Midway through my Bhutan adventure, I went on a three-hour mostly uphill hike to Tharpaling monastery in the Bumthang region of central Bhutan. After a delicious picnic lunch of cold ginger chicken and boiled potatoes, I settled myself on a sheltered bench overlooking the valley to contemplate my life. I was soon joined by three monks and my guide, who sat in a comfortable silence with me as we gazed at the boundless green mountains before us. Without warning it began to rain, and a mist rolled in to partially blanket the mountaintops. It was such a beautiful sight and the moment was so utterly peaceful that it brought tears to my eyes. I will never forget it. That is what Bhutan does to you.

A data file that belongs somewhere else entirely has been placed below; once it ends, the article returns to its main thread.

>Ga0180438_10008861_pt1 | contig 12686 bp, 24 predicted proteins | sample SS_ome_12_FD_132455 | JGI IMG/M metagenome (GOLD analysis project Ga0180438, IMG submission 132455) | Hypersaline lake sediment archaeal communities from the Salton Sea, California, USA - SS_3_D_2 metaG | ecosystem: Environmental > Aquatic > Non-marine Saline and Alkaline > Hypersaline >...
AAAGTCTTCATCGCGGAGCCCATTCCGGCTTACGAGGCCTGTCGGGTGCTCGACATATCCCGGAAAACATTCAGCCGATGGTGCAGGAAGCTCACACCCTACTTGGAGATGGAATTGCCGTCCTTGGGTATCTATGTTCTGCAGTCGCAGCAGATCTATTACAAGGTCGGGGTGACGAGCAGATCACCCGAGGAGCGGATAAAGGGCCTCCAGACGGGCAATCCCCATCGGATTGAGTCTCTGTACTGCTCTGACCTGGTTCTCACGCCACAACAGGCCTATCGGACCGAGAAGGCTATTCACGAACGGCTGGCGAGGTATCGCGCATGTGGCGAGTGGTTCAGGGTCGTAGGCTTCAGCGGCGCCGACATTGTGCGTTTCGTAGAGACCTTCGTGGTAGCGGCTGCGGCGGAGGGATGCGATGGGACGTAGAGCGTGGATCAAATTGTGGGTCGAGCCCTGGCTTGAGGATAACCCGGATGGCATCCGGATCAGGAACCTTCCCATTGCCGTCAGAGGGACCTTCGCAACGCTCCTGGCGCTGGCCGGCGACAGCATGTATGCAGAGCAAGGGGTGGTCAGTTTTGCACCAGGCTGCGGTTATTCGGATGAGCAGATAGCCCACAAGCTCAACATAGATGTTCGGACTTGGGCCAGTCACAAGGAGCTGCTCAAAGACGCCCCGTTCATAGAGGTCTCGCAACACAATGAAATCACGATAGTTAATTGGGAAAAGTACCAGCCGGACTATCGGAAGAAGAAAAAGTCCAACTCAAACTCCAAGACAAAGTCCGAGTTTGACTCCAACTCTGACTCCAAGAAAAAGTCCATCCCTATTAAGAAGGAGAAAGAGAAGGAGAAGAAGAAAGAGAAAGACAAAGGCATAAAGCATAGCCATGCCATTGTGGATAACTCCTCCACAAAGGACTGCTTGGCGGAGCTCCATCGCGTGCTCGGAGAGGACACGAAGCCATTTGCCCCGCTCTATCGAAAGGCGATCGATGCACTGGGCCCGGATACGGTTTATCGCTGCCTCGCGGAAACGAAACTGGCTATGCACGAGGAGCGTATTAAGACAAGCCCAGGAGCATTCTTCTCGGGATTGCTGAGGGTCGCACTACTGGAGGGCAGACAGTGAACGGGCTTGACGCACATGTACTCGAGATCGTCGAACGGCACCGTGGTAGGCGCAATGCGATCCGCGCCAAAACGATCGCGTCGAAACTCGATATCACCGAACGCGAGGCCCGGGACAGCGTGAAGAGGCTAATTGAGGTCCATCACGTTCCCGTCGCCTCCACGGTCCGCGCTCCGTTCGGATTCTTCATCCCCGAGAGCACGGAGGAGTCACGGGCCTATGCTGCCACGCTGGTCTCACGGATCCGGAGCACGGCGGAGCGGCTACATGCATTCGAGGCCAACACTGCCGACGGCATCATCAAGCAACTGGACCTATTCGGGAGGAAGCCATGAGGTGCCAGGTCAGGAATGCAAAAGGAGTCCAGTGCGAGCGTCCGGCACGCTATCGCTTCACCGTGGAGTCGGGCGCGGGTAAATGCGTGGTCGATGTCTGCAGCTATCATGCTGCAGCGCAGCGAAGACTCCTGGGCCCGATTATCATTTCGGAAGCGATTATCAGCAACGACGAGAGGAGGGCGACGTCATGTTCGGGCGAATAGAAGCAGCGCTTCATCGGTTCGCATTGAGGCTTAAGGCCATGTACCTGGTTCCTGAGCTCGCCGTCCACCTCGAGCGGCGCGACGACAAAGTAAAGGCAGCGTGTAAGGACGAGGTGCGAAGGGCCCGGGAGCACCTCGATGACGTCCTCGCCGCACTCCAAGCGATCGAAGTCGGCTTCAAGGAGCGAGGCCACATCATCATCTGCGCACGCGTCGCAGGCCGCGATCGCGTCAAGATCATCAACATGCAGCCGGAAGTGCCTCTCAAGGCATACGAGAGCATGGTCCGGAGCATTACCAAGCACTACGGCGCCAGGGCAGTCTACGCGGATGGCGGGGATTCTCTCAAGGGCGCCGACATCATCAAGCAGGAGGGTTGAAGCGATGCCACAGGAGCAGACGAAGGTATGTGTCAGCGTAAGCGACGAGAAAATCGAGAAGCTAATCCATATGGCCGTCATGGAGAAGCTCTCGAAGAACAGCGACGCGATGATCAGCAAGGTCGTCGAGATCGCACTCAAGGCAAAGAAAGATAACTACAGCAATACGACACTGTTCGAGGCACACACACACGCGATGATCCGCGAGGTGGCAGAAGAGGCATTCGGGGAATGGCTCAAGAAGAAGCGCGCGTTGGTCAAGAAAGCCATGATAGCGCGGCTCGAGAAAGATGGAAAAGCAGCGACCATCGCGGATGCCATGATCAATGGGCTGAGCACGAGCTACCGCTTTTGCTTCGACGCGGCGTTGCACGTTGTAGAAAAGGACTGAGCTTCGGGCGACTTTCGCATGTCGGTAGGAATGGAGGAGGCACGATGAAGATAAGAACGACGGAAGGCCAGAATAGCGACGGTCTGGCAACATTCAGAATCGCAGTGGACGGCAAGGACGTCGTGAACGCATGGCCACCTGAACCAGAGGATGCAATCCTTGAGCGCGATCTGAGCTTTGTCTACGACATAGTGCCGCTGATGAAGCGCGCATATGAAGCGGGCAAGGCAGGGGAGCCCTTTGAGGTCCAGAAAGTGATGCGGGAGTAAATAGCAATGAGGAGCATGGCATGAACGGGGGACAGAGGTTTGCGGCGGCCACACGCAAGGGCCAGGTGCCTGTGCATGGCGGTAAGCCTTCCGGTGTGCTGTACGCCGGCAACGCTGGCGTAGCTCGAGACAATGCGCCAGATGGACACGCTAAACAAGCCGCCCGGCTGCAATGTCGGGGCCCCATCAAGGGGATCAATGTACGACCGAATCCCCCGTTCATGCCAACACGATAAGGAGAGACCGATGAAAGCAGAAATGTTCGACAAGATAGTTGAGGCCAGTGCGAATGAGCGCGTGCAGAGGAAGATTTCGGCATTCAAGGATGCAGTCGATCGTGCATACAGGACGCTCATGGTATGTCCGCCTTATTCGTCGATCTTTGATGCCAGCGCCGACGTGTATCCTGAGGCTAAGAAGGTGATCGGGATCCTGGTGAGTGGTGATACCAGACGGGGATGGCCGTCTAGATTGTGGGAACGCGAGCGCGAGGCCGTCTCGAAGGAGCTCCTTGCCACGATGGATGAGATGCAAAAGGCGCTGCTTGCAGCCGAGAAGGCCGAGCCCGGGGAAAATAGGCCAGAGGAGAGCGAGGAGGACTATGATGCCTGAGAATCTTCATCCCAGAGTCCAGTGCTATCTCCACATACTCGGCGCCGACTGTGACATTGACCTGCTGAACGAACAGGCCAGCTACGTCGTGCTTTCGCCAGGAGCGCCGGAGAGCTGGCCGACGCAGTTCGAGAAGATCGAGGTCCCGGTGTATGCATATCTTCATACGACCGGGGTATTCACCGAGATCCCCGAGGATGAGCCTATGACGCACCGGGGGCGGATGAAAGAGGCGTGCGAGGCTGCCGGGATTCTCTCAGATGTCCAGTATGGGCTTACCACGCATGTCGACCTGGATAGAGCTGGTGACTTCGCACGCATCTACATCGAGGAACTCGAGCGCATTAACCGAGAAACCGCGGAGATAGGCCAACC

I can't promise that you will find tigers in Bhutan, but I can guarantee that you will be touched by Bhutan, and you will find a special place in your heart for this beautiful, gentle country.
Posted July 2003